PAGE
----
I miss tackiness.
There’s actually a fair amount of it in my house, but once I pull out of the driveway and head into Johnson County proper, everything is so ... well, proper.
No garish billboards trying to save my soul or help me figure out who’s the daddy. No dusty fake flowers on restaurant tables. No tasteless gift shops selling fake dinosaur bones.
Tackiness was a major element of my childhood. That’s what happens when you grow up in a town whose biggest retailer is a roadside collection of kitsch called Hillbilly Junction. Corncob pipes? Dogs playing poker? Enormous belt buckles featuring Confederate flags? They had ’em — along with billboards for miles around pointing weary travelers to the home of family “dinning.”
My grandma’s house was best of all. In addition to plenty of plastic flowers, she had a lifetime subscription to the National Enquirer, which I started reading at about age 6. At 8, I was sensible enough to be embarrassed about it. By 9, I started denying I had ever opened it, but just between you and me, I read it cover to cover every time I went home from college.
The most awesomely tacky thing in Grandma’s house was so tiny that apparently I’m the only one who ever noticed it. My relatives claim to have no memory of it, but I think they’ve just suppressed the trauma of having seen it hanging in that kitchen year after year. It was about 6 inches square, one of those shellacked plaques that are supposed to look like walnut but are really particleboard, with a thin sheet of metal crookedly glued onto it. Inscribed on the metal, in a suitably spiritual-looking typeface, were the words “He Touched Me.” And a giant fingerprint.
These days, the jokes would write themselves. Thankfully, my childhood occurred in a more innocent time. Or at least, a more clueless and denial-prone one.
So you can see how living in Joco has been an adjustment. Sure, I left the rural Ozarks way back in the ’80s, but when you grow up as close to Branson as I did, lowbrow Americana gets into your blood and never truly leaves.
That’s why I get a kick out of ice cream trucks. They’re one of Joco’s few concessions to inelegance. They’re nostalgia and garishness and overpriced high-fructose corn syrup all rolled up in one, with blaring Scott Joplin music to boot. What could possibly be more American?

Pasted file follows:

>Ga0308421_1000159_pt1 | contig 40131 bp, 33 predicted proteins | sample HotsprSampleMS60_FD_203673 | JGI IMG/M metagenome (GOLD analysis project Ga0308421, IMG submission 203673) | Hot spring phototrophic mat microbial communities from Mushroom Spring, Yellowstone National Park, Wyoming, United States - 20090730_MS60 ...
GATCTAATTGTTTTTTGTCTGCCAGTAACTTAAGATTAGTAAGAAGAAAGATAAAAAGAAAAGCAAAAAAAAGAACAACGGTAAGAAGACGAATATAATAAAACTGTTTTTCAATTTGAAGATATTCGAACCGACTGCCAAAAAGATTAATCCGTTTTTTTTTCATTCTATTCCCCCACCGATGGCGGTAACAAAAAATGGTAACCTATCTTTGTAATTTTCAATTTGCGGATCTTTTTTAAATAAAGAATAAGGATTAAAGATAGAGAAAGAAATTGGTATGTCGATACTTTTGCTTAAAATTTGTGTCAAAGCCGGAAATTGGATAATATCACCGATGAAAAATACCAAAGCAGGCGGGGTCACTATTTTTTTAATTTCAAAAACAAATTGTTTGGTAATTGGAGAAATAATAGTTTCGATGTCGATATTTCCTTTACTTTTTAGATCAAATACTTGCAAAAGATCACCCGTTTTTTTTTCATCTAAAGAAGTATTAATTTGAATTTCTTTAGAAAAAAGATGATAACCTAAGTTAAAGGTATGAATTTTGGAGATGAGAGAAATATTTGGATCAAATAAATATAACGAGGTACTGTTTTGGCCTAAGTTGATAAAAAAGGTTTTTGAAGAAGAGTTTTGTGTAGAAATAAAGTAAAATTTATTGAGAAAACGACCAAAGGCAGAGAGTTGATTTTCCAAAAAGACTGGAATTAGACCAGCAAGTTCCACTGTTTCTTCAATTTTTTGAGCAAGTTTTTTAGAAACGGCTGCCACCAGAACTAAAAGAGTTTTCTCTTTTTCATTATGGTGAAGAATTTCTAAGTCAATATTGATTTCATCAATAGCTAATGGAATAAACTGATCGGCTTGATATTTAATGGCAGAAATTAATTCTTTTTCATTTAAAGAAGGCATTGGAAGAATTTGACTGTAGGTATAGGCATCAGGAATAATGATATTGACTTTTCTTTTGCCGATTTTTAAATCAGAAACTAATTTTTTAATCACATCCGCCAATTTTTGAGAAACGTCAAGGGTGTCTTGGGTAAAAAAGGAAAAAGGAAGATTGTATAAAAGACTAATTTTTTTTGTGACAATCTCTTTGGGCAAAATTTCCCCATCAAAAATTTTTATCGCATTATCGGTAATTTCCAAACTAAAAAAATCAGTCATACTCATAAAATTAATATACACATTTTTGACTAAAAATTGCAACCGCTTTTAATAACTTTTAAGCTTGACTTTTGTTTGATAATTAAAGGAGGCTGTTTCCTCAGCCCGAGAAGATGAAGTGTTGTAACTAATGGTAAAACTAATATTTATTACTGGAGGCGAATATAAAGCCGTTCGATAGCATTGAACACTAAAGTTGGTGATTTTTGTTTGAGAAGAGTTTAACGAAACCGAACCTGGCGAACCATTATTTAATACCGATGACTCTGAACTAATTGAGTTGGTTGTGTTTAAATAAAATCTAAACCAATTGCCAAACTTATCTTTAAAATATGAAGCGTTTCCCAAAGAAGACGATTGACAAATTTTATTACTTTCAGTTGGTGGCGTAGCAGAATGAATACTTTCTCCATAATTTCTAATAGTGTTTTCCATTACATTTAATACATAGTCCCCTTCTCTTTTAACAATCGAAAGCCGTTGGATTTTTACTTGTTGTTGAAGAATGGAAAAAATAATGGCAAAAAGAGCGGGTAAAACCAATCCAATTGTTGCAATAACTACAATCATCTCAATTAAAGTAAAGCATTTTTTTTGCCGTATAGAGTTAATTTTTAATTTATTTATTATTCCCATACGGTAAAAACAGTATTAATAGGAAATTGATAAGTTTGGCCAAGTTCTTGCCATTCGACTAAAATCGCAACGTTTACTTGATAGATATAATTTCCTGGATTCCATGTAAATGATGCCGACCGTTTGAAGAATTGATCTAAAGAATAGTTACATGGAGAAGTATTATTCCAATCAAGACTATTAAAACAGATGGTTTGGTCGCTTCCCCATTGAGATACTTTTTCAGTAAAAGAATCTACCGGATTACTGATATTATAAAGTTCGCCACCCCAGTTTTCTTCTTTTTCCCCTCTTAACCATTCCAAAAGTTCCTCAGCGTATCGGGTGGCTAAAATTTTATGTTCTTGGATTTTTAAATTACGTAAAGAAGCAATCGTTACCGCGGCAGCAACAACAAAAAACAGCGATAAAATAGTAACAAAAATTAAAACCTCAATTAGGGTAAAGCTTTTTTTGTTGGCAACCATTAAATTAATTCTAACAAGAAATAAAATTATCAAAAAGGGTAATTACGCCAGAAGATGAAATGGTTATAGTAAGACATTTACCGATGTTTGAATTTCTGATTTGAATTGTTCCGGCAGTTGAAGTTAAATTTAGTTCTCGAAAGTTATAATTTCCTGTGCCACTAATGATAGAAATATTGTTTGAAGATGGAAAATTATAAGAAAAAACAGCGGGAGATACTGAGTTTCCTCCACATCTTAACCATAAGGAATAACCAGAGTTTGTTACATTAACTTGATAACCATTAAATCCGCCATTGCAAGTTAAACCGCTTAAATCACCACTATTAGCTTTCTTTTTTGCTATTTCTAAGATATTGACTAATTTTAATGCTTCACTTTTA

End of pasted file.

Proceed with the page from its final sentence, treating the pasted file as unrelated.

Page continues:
Neighborhood uproars, that’s what. If you haven’t seen people get riled up about ice cream trucks, you haven’t spent much time in Prairie Village lately.
PV is home to many patrons of the fine arts, but their appreciation does not extend to distorted versions of “The Entertainer” played at volumes that would make a screwdriver jab to the eardrum seem comparatively pleasant.
That’s how an ice cream truck company learned that brightly painted vans and the promise of a sugar rush can take you only so far in the mean (but preferably quiet) streets of Prairie Village. Especially when you blast out-of-season Christmas songs and random tunes from yesteryear all day long.
I’m sympathetic to the residents who are demanding that somebody somewhere do something about the commotion. Nobody hates loud noises more than I do. Loud noises — or even the possibility of them — make me do things like scream, refuse free concert tickets and walk out on Springsteen. If I can’t tolerate high volume even for three minutes of “Born to Run” with professional sound engineers involved, how long could I possibly tolerate a cheap loudspeaker blaring “Turkey in the Straw”?
I’d like to think, though, that if these trucks were roaming my neighborhood, I could take a deep breath and somehow ignore them. Even when I’m working from home on deadline. Even when my son is begging for sweets.
Because for me, the appeal of the ice cream truck doesn’t come from the Eskimo Pies, the Popsicles or the Drumsticks. It comes from the tug of the past, which is a quiet thing. It comes from memories of long, hot afternoons dripping with humidity and scented by chlorine, freshly mowed grass and coconut suntan oil.
In that time before cable TV and the Internet and video games, the ice cream truck livened up the day in a way that would be impossible to explain to a child today. Hearing it come down the street was a rare and joyful thing, and I loved it not because I wanted the treats, but just because.
The sugar rush? I didn’t need an ice cream truck for that. I had plenty of access to junk food at Grandma’s house, where the music was old-time hymns played on the very style of upright piano “The Entertainer” was written for. I ate Ding-Dongs and drank Tang and read trashy celebrity gossip while sitting at the kitchen table next to that fingerprint wall plaque that only I remember.
My life in those days may not have been tasteful, but it was so, so sweet.